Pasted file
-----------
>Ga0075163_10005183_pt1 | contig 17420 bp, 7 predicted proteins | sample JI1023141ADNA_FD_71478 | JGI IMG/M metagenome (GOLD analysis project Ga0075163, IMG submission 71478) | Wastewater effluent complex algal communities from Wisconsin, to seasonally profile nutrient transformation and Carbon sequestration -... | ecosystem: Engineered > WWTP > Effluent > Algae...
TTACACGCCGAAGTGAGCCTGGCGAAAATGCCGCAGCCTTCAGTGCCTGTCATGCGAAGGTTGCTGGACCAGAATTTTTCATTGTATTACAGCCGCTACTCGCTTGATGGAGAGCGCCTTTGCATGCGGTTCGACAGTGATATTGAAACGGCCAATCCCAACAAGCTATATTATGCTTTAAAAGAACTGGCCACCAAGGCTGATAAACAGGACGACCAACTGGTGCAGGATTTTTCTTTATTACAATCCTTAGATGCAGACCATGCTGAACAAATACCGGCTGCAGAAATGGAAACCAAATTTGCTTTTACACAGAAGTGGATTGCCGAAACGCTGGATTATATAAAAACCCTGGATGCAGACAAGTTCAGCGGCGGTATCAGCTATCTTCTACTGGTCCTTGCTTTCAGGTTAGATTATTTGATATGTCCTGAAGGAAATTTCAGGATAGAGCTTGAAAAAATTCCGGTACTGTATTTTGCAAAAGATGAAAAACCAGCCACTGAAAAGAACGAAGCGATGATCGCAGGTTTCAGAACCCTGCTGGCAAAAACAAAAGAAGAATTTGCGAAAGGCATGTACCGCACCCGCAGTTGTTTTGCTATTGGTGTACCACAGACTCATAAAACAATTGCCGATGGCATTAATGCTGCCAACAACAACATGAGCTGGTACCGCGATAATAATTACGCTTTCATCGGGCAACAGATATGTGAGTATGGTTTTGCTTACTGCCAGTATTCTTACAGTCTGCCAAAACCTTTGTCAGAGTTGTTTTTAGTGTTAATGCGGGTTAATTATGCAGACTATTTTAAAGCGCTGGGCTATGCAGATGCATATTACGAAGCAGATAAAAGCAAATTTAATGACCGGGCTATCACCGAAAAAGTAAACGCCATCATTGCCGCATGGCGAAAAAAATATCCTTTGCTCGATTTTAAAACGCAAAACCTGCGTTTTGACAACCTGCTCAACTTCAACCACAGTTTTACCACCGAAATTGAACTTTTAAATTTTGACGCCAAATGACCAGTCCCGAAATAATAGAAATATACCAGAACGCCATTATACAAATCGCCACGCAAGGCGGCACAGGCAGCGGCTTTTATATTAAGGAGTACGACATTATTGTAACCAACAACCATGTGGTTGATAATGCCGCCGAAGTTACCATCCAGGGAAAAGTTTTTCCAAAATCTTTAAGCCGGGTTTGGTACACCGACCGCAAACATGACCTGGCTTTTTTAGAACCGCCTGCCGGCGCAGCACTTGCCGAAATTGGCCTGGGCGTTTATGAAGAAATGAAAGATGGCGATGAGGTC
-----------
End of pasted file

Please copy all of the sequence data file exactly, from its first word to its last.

>Ga0075163_10005183_pt1 | contig 17420 bp, 7 predicted proteins | sample JI1023141ADNA_FD_71478 | JGI IMG/M metagenome (GOLD analysis project Ga0075163, IMG submission 71478) | Wastewater effluent complex algal communities from Wisconsin, to seasonally profile nutrient transformation and Carbon sequestration -... | ecosystem: Engineered > WWTP > Effluent > Algae...
TTACACGCCGAAGTGAGCCTGGCGAAAATGCCGCAGCCTTCAGTGCCTGTCATGCGAAGGTTGCTGGACCAGAATTTTTCATTGTATTACAGCCGCTACTCGCTTGATGGAGAGCGCCTTTGCATGCGGTTCGACAGTGATATTGAAACGGCCAATCCCAACAAGCTATATTATGCTTTAAAAGAACTGGCCACCAAGGCTGATAAACAGGACGACCAACTGGTGCAGGATTTTTCTTTATTACAATCCTTAGATGCAGACCATGCTGAACAAATACCGGCTGCAGAAATGGAAACCAAATTTGCTTTTACACAGAAGTGGATTGCCGAAACGCTGGATTATATAAAAACCCTGGATGCAGACAAGTTCAGCGGCGGTATCAGCTATCTTCTACTGGTCCTTGCTTTCAGGTTAGATTATTTGATATGTCCTGAAGGAAATTTCAGGATAGAGCTTGAAAAAATTCCGGTACTGTATTTTGCAAAAGATGAAAAACCAGCCACTGAAAAGAACGAAGCGATGATCGCAGGTTTCAGAACCCTGCTGGCAAAAACAAAAGAAGAATTTGCGAAAGGCATGTACCGCACCCGCAGTTGTTTTGCTATTGGTGTACCACAGACTCATAAAACAATTGCCGATGGCATTAATGCTGCCAACAACAACATGAGCTGGTACCGCGATAATAATTACGCTTTCATCGGGCAACAGATATGTGAGTATGGTTTTGCTTACTGCCAGTATTCTTACAGTCTGCCAAAACCTTTGTCAGAGTTGTTTTTAGTGTTAATGCGGGTTAATTATGCAGACTATTTTAAAGCGCTGGGCTATGCAGATGCATATTACGAAGCAGATAAAAGCAAATTTAATGACCGGGCTATCACCGAAAAAGTAAACGCCATCATTGCCGCATGGCGAAAAAAATATCCTTTGCTCGATTTTAAAACGCAAAACCTGCGTTTTGACAACCTGCTCAACTTCAACCACAGTTTTACCACCGAAATTGAACTTTTAAATTTTGACGCCAAATGACCAGTCCCGAAATAATAGAAATATACCAGAACGCCATTATACAAATCGCCACGCAAGGCGGCACAGGCAGCGGCTTTTATATTAAGGAGTACGACATTATTGTAACCAACAACCATGTGGTTGATAATGCCGCCGAAGTTACCATCCAGGGAAAAGTTTTTCCAAAATCTTTAAGCCGGGTTTGGTACACCGACCGCAAACATGACCTGGCTTTTTTAGAACCGCCTGCCGGCGCAGCACTTGCCGAAATTGGCCTGGGCGTTTATGAAGAAATGAAAGATGGCGATGAGGTC